WSJ: A New York Times story on President Obama's plague of scandal contains this eyebrow-raising revelation:
Yet Mr. Obama also expresses exasperation. In private, he has talked longingly of "going Bulworth," a reference to a little-remembered 1998 Warren Beatty movie about a senator who risked it all to say what he really thought. While Mr. Beatty's character had neither the power nor the platform of a president, the metaphor highlights Mr. Obama's desire to be liberated from what he sees as the hindrances on him.
"Probably every president says that from time to time," said David Axelrod, another longtime adviser who has heard Mr. Obama's movie-inspired aspiration. "It's probably cathartic just to say it. But the reality is that while you want to be truthful, you want to be straightforward, you also want to be practical about whatever you're saying."
Perhaps the Times didn't want to spoil the film for its readers--which we are about to do, so please skip the subsequent four paragraphs if you're planning on seeing it and want to be surprised. But the Times's description comes nowhere near doing justice to the film and Beatty's character--and to how strange it is that it is the object of a presidential fantasy.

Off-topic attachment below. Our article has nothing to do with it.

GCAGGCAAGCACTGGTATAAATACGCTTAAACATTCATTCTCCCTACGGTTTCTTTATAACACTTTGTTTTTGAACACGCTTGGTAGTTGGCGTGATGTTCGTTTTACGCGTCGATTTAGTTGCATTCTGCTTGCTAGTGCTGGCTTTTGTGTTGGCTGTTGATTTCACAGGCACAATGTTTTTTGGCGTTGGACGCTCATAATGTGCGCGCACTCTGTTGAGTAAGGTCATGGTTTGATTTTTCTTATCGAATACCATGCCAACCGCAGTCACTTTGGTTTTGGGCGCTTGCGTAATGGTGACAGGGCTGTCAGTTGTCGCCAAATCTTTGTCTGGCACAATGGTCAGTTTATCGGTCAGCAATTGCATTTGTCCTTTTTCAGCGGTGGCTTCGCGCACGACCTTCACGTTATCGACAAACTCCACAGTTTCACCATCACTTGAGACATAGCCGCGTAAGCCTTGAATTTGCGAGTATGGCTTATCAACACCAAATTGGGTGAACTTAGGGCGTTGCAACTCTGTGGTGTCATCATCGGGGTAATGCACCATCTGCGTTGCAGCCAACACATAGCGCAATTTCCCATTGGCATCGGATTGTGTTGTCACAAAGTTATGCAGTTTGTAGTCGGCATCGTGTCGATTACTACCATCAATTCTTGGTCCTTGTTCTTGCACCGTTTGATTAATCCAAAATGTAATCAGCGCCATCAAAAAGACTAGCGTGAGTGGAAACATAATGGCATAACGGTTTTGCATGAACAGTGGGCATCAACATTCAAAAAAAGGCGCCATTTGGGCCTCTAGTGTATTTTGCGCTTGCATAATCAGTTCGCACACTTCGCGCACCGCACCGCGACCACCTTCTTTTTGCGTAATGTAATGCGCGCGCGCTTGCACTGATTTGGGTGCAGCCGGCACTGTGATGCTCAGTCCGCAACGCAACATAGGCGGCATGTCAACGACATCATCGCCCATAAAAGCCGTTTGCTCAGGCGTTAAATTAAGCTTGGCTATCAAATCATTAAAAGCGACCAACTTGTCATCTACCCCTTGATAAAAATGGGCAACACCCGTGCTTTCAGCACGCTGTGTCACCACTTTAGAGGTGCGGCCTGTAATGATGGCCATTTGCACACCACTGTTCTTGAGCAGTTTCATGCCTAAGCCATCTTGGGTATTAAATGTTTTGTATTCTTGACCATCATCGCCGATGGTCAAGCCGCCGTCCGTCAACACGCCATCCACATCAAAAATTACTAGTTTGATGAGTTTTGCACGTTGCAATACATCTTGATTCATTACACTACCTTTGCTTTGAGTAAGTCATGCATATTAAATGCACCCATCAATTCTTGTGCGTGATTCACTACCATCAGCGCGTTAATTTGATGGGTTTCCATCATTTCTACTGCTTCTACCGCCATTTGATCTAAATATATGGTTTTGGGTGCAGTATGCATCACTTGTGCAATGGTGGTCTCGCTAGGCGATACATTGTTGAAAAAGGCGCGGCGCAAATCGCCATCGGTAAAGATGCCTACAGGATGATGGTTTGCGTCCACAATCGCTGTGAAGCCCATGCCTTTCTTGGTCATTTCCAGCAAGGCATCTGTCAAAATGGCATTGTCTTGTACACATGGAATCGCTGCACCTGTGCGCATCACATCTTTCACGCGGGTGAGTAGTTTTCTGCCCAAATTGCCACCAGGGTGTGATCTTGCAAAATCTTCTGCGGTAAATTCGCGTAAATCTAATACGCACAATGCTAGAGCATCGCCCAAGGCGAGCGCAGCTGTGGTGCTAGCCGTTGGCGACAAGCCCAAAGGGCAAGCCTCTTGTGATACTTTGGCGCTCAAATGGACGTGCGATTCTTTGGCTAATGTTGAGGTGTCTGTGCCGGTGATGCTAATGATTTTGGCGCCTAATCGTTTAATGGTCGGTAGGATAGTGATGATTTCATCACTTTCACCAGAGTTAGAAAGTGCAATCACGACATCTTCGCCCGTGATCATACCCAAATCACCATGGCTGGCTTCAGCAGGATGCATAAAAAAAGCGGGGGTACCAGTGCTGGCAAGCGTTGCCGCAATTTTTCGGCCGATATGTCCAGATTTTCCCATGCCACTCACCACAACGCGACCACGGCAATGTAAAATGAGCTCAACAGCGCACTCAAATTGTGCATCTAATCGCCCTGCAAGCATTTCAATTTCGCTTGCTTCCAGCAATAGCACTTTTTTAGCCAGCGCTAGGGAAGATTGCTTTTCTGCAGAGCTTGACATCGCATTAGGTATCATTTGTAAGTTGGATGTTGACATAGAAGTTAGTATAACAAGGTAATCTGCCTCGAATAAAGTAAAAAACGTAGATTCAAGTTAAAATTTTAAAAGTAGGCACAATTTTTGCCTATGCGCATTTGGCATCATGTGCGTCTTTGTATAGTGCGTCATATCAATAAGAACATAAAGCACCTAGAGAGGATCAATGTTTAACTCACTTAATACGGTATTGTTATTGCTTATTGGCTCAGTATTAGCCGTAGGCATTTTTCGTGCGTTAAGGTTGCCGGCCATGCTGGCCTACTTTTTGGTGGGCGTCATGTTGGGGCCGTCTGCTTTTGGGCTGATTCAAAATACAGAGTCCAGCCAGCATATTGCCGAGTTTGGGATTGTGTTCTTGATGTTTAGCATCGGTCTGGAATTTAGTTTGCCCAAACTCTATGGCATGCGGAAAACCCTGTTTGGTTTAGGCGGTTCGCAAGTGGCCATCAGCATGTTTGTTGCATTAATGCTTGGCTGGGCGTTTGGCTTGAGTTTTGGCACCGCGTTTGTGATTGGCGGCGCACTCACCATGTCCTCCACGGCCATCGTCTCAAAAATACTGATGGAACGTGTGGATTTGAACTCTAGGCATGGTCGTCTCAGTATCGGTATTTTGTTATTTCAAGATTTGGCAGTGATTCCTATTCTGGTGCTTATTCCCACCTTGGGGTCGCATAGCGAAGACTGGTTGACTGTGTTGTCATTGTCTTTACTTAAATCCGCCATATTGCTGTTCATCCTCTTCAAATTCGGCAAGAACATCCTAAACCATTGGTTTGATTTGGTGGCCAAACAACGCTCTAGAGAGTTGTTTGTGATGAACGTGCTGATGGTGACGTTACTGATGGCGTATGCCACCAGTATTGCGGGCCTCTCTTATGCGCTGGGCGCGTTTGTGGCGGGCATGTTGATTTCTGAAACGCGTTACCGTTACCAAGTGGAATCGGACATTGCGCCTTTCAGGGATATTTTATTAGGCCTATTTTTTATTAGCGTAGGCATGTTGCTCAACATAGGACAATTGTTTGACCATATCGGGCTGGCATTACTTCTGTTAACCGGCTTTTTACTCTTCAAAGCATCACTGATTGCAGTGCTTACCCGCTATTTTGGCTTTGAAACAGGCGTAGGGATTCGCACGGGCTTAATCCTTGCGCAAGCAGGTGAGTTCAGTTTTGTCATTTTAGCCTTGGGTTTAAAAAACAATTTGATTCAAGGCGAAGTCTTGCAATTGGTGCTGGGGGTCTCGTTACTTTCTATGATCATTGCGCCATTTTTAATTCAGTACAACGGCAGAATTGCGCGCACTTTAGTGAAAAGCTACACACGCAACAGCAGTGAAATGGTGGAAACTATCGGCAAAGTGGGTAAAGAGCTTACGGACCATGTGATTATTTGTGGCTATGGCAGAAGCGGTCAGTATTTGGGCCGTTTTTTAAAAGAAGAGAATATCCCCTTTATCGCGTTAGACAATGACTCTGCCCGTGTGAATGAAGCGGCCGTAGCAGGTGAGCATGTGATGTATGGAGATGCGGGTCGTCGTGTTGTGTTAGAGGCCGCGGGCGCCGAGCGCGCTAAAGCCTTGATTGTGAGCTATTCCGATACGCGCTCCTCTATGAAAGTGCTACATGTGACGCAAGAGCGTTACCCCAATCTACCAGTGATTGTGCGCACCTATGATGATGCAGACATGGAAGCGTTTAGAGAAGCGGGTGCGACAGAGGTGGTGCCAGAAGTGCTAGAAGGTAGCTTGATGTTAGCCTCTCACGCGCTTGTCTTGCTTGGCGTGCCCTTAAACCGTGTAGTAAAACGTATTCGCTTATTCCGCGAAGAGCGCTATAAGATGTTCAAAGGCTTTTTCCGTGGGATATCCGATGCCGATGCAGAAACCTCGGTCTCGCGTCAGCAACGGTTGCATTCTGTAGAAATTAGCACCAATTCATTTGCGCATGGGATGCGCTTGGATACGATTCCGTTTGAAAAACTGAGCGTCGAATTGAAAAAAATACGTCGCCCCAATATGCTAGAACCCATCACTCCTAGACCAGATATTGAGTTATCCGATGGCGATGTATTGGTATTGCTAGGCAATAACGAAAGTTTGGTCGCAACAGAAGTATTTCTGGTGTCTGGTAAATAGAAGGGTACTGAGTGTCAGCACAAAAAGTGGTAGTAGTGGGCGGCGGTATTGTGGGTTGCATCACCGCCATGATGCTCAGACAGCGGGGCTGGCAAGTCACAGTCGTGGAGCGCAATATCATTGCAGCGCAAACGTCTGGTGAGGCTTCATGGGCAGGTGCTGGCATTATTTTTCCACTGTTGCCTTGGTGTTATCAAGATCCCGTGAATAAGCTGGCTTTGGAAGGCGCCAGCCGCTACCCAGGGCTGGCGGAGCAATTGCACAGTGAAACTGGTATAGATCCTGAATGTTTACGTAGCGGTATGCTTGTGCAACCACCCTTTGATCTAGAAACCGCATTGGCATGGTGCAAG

"Bulworth" is a satire about a politician going through something of a midlife crisis. Sen. Jay Billington Bulworth, a veteran Democrat from California, is a radical leftist at heart, but the exigencies of electoral politics have required him to pose as a moderate. He's up for re-election and running behind a young challenger. His marriage is on the rocks.
Depressed and suicidal, he offers a favorable vote to an insurance company in exchange for a bribe--a $10 million life policy with his daughter as beneficiary. Of course the policy is void if he takes his own life, so he hires a hit man to assassinate him instead.
He drinks heavily, and the combination of alcohol and imminent death has a disinhibiting effect. He begins speaking his mind at campaign events. Then he begins rapping his mind. We're not making this up: "Yo, everybody gonna get sick someday / But nobody knows how they gonna pay / Health care, managed care, HMOs / Ain't gonna work, no sir, not those / 'Cause the thing that's the same in every one of these / Is these m-----f---ers there, the insurance companies! . . . Yeah, yeah / You can call it single-payer or Canadian way / Only socialized medicine will ever save the day! Come on now, lemme hear that dirty word--SOCIALISM!"